Setting up the ignition on a multi cylinder engine provides many chances to blow Hall sensors. [experience talking.]
I managed to overcome this problem by using by using Honeywell Hall units SS443a , recommended by a forum member [thank you] and ensuring absolute earthing. Currently I have all my earthing to a common brass connector block to which is connected:-
chassis earth, the SS unit earth, and an earth wire spliced into the Hall sensor earth. From this block runs a cable direct to the battery negative. I don`t know if this set up is circuit- wise correct but the above combination has lead to trouble free firing on all four.
 
Sounds like the TIP42 chip is going bad. Check you resistance of the coils you are using. I put ballast and bring the resistance up to around 2ohm and havent had any trouble. Plus I do put a heat sink on the TIP42 When they start going bad the will work but a weak spark and will stop. Feel the chip you will feel its hot after a short run try.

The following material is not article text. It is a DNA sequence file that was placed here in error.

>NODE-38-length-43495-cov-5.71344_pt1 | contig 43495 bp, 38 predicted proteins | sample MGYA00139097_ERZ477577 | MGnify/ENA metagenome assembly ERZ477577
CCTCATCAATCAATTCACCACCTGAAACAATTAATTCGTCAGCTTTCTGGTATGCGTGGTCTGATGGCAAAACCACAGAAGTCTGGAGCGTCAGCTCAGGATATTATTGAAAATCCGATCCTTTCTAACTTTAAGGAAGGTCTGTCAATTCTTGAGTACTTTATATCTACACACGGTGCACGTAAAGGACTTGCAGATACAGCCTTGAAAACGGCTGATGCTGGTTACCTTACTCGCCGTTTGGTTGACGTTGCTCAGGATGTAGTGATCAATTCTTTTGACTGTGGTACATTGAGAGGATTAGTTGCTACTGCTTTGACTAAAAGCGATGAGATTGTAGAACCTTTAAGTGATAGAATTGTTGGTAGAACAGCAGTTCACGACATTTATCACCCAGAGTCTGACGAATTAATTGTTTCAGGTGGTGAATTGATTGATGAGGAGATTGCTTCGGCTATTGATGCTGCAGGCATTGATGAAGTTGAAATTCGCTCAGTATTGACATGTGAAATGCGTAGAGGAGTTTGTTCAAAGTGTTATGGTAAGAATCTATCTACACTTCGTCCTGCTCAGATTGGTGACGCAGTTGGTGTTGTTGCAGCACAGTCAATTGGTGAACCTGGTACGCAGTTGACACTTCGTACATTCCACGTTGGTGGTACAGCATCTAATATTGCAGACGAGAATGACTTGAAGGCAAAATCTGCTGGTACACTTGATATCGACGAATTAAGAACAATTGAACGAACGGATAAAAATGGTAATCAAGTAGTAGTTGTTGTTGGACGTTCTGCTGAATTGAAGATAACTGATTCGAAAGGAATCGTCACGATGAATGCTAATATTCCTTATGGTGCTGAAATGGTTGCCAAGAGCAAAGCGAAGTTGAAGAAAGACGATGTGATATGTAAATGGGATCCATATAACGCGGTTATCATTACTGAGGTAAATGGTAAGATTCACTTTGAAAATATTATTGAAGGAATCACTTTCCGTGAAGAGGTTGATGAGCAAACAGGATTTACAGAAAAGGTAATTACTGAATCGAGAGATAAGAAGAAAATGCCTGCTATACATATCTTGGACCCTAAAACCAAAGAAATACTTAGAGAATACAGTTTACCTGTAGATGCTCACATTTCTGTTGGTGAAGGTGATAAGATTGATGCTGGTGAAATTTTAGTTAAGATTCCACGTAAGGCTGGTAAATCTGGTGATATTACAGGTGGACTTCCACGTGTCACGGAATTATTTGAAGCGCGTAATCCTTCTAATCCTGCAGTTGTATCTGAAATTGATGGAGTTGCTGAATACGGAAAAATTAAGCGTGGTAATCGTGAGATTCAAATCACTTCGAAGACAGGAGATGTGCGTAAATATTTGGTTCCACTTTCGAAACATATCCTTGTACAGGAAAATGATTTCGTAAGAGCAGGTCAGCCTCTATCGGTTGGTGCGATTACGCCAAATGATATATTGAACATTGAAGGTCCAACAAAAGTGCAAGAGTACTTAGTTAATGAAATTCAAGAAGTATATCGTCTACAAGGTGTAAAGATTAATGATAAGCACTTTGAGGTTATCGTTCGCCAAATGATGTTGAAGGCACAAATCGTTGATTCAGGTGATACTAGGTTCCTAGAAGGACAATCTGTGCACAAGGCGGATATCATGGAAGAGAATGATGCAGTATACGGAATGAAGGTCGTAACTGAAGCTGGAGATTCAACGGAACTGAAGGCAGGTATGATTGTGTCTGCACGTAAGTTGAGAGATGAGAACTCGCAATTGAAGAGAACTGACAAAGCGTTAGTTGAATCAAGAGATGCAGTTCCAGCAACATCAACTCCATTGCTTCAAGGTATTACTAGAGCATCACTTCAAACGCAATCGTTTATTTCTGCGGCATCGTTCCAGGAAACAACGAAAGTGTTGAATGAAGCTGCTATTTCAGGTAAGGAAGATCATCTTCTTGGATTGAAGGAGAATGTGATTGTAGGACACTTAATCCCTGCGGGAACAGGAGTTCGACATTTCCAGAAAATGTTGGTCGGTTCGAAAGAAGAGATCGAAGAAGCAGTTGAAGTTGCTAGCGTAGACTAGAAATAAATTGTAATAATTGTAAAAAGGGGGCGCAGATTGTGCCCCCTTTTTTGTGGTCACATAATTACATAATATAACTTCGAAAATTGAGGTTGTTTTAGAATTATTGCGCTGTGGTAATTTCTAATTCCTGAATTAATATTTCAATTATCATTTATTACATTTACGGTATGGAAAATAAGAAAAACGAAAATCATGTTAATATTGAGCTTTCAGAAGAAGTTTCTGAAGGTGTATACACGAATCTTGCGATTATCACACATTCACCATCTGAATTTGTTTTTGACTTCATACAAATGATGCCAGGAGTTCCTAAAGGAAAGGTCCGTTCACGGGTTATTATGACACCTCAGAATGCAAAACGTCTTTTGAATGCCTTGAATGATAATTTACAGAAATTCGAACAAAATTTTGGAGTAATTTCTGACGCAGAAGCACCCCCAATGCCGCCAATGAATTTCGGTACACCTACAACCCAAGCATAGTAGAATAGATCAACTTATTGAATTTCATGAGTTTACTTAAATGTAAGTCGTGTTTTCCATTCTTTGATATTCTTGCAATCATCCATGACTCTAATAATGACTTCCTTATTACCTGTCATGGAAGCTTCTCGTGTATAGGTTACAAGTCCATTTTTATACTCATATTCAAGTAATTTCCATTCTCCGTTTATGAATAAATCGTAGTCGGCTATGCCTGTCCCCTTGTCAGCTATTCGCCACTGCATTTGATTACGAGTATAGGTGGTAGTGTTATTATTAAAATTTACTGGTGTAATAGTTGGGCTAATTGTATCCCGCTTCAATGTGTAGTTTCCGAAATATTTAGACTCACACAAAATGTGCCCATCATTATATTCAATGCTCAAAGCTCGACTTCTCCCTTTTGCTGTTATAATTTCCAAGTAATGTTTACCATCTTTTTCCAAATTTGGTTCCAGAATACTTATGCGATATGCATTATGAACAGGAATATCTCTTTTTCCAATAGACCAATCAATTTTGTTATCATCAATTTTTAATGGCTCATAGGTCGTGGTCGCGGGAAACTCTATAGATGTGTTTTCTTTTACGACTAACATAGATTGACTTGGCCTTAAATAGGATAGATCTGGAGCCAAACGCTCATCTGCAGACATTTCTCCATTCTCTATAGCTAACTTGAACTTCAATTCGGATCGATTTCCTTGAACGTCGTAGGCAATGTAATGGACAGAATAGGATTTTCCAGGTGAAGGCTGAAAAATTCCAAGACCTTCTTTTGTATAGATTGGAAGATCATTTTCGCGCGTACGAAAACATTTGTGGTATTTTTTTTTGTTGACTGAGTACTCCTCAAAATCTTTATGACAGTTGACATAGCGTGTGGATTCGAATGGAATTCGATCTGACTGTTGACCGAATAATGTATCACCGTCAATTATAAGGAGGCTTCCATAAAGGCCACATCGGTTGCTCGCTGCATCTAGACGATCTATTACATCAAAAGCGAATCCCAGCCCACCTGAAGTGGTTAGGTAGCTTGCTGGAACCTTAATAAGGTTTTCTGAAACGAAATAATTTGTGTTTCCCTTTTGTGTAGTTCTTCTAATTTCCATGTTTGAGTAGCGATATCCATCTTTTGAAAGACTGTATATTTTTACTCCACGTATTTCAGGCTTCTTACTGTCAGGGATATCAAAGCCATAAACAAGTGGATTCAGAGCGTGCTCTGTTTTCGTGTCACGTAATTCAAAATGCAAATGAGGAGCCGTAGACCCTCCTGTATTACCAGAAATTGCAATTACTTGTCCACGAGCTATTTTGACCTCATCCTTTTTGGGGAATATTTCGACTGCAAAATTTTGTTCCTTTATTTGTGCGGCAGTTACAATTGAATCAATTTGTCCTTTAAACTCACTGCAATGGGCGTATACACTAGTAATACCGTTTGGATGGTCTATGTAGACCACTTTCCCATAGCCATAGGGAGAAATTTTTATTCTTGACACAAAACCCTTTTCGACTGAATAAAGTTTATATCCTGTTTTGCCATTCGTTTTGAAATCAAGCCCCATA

I have the hall sensor connected to ground at the TIM-6 end, the engine block and coil primary are also grounded, but should the hall sensor ground wire be connected to the engine as well? AIUI you wouldn't normally connect it at both ends.
 
(ground = battery negative in this description).
The hall sensor should only be grounded at the TIM6 circuit board end. Not to the engine block.
And the TIM6 circuit board should be grounded with a short connection.
The engine block should be brought DIRECTLY to battery negative with a separate heavy wire.
What you are trying to avoid is any HV spark energy in the engine block from finding a path to ground other than through the heavy connection back to the battery.